30 beans of cocoa for 1 rabbit, 3 beans for 1 turkey egg, 250 beans for a small gold statue – these are examples of how chocolate was used as a currency by the Aztecs
The Aztecs populated central Mexico during the 14th and 16th centuries. Montezuma was their Charismatic leader who built up the Aztec Empire and he was a huge fan of Xocotlatl (the early name for Chocolate) and drank 50 goblets a day! Cocoa beans during this time were the local currency and beans were traded at weekly or even daily markets in larger cities, which were populated by upto 60,000 people.
Chocolate moves to Spain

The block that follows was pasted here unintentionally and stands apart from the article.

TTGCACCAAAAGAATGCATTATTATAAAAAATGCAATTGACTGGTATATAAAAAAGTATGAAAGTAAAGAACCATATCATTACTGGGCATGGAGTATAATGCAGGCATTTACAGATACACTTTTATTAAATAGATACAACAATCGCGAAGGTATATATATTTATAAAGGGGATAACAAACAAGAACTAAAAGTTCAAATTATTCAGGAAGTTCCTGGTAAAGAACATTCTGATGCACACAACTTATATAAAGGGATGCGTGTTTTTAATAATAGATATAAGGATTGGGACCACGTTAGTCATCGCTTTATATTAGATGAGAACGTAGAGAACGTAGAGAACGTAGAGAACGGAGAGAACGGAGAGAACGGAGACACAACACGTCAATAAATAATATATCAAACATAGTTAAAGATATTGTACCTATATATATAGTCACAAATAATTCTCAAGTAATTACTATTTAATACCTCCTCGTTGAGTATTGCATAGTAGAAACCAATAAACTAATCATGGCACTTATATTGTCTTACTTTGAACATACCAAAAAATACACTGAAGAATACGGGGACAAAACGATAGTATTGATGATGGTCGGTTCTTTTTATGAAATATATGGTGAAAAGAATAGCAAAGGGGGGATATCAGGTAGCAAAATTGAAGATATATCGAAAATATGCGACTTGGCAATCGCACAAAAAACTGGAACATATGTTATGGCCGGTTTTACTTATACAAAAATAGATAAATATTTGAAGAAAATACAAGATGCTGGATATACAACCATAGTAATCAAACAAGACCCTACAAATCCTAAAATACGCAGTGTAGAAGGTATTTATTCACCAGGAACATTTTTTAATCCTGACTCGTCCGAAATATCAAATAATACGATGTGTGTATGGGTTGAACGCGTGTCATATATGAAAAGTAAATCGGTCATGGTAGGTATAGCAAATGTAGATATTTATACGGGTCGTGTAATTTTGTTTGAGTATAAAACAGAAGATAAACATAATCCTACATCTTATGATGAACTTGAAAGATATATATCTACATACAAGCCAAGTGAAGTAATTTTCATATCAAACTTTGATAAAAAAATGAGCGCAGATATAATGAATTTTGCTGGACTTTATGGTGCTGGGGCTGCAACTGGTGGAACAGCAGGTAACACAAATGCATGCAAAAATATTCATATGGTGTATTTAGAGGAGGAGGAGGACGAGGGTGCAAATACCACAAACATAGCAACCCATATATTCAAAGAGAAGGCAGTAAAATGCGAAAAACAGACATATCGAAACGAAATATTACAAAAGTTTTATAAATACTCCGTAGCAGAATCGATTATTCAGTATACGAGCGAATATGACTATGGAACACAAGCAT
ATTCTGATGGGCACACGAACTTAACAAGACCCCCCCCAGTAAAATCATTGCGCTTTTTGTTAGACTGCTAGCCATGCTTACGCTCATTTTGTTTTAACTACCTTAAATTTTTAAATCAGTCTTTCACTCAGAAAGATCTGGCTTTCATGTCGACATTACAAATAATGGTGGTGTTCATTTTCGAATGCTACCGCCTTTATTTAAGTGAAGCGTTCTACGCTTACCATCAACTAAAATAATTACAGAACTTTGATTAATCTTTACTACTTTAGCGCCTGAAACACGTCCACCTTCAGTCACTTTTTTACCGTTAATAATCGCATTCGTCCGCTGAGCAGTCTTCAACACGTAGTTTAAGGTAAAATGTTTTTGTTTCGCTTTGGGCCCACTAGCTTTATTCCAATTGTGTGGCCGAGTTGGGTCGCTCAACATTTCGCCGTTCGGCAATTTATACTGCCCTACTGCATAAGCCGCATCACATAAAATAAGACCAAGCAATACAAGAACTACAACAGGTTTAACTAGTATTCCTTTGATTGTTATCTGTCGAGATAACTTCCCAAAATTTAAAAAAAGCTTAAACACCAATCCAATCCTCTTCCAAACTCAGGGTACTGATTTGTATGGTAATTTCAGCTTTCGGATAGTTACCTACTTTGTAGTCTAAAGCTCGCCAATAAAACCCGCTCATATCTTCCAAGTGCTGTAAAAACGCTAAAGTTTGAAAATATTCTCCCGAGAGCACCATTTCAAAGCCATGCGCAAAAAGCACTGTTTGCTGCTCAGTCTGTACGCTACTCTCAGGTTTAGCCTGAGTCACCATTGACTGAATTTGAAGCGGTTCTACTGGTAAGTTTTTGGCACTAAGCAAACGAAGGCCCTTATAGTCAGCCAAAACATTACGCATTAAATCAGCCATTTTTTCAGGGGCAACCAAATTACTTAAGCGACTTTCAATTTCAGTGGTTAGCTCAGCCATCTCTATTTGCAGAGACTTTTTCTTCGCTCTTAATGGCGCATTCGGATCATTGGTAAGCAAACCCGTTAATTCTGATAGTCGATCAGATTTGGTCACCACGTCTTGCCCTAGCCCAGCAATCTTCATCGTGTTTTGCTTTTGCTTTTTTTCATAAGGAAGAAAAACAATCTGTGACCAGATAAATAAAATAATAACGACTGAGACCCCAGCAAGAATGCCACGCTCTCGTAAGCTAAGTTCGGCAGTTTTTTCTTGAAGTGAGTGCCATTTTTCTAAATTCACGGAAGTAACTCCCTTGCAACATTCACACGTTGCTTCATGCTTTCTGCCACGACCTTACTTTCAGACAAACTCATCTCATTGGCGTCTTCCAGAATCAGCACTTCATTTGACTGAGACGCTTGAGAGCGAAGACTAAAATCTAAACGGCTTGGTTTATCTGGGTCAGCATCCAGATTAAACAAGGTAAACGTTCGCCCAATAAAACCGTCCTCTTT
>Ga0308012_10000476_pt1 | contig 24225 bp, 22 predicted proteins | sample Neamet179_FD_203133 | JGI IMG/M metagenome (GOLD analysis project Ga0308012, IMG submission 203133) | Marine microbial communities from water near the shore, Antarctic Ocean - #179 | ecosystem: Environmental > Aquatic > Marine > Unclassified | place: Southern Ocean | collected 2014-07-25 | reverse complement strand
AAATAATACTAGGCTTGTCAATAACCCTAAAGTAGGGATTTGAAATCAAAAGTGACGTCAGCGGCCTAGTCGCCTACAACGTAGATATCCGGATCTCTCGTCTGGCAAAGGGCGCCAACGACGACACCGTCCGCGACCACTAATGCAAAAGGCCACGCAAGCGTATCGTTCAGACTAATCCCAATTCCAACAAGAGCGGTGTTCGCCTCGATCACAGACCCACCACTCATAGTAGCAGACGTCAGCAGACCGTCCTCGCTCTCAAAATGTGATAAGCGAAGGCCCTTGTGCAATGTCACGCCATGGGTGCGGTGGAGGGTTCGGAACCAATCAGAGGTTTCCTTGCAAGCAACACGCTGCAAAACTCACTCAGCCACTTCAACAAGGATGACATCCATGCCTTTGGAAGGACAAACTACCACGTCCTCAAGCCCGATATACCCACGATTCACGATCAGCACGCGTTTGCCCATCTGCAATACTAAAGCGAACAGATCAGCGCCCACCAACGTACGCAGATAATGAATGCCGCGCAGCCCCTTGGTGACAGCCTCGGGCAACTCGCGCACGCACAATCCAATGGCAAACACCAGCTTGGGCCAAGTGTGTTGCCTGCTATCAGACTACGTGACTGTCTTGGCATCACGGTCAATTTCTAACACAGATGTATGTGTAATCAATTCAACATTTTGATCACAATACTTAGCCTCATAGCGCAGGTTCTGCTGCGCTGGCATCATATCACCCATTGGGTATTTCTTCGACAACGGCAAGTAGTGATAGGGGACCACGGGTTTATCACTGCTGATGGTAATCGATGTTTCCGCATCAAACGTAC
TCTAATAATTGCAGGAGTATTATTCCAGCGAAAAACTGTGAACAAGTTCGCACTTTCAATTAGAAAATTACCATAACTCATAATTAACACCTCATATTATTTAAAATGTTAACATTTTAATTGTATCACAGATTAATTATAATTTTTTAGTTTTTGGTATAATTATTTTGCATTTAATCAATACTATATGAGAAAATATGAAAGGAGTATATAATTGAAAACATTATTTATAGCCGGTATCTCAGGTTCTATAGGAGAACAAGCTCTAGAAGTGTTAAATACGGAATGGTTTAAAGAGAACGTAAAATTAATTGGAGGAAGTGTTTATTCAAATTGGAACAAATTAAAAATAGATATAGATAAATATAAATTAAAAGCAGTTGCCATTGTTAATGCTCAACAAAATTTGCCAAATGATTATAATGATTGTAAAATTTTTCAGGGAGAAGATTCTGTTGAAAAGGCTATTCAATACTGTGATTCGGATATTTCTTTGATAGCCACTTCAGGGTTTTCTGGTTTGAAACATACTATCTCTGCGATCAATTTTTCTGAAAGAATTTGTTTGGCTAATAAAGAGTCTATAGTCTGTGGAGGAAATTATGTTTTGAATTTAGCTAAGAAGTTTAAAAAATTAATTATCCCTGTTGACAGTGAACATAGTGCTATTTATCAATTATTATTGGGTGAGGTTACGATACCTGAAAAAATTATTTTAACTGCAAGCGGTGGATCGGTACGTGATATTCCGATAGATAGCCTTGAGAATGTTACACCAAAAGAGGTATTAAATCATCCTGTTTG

The Spaniards led by Hernándo Cortés, landed on the Gulf Coast in the spring of 1519. Despite some early battles between the two, Cortés allied himself with the Aztecs’ long-time enemy, the Confederacy of Tlazcala. The Spaniards and their Tlaxcallan allies became increasingly dangerous and unwelcome guests in the capital city. In 1520, hostilities broke out, culminating in the massacre in the Main Temple and the death of Montezuma. In time the Spanish installed their own ruler over the area. In 1528 Chocolate is exported by Cortez to Spain.